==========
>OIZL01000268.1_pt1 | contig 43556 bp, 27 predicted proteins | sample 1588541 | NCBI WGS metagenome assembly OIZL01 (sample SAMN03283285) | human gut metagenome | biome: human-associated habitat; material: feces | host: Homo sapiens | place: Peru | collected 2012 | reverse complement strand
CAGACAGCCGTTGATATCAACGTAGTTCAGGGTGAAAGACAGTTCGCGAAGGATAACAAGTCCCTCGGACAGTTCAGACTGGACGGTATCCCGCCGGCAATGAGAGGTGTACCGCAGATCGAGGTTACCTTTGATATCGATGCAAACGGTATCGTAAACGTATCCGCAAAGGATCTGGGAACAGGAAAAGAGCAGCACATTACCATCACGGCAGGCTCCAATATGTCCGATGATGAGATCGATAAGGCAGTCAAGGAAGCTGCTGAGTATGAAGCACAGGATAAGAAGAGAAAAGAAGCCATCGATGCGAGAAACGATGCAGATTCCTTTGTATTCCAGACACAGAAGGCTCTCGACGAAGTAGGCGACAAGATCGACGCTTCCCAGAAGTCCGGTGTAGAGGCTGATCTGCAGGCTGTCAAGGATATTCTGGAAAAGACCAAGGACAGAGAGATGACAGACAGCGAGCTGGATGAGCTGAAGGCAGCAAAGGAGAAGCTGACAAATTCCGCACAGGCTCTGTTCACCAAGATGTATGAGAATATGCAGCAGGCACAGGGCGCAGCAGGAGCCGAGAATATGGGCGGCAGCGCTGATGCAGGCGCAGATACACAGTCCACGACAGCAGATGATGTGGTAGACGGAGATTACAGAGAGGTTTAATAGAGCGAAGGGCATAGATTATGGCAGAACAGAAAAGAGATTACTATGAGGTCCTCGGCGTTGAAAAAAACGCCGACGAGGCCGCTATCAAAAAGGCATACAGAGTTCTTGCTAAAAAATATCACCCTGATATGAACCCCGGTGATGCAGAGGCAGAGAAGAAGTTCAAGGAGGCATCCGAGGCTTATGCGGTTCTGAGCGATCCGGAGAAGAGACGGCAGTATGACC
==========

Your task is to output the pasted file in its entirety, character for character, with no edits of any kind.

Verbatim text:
>OIZL01000268.1_pt1 | contig 43556 bp, 27 predicted proteins | sample 1588541 | NCBI WGS metagenome assembly OIZL01 (sample SAMN03283285) | human gut metagenome | biome: human-associated habitat; material: feces | host: Homo sapiens | place: Peru | collected 2012 | reverse complement strand
CAGACAGCCGTTGATATCAACGTAGTTCAGGGTGAAAGACAGTTCGCGAAGGATAACAAGTCCCTCGGACAGTTCAGACTGGACGGTATCCCGCCGGCAATGAGAGGTGTACCGCAGATCGAGGTTACCTTTGATATCGATGCAAACGGTATCGTAAACGTATCCGCAAAGGATCTGGGAACAGGAAAAGAGCAGCACATTACCATCACGGCAGGCTCCAATATGTCCGATGATGAGATCGATAAGGCAGTCAAGGAAGCTGCTGAGTATGAAGCACAGGATAAGAAGAGAAAAGAAGCCATCGATGCGAGAAACGATGCAGATTCCTTTGTATTCCAGACACAGAAGGCTCTCGACGAAGTAGGCGACAAGATCGACGCTTCCCAGAAGTCCGGTGTAGAGGCTGATCTGCAGGCTGTCAAGGATATTCTGGAAAAGACCAAGGACAGAGAGATGACAGACAGCGAGCTGGATGAGCTGAAGGCAGCAAAGGAGAAGCTGACAAATTCCGCACAGGCTCTGTTCACCAAGATGTATGAGAATATGCAGCAGGCACAGGGCGCAGCAGGAGCCGAGAATATGGGCGGCAGCGCTGATGCAGGCGCAGATACACAGTCCACGACAGCAGATGATGTGGTAGACGGAGATTACAGAGAGGTTTAATAGAGCGAAGGGCATAGATTATGGCAGAACAGAAAAGAGATTACTATGAGGTCCTCGGCGTTGAAAAAAACGCCGACGAGGCCGCTATCAAAAAGGCATACAGAGTTCTTGCTAAAAAATATCACCCTGATATGAACCCCGGTGATGCAGAGGCAGAGAAGAAGTTCAAGGAGGCATCCGAGGCTTATGCGGTTCTGAGCGATCCGGAGAAGAGACGGCAGTATGACC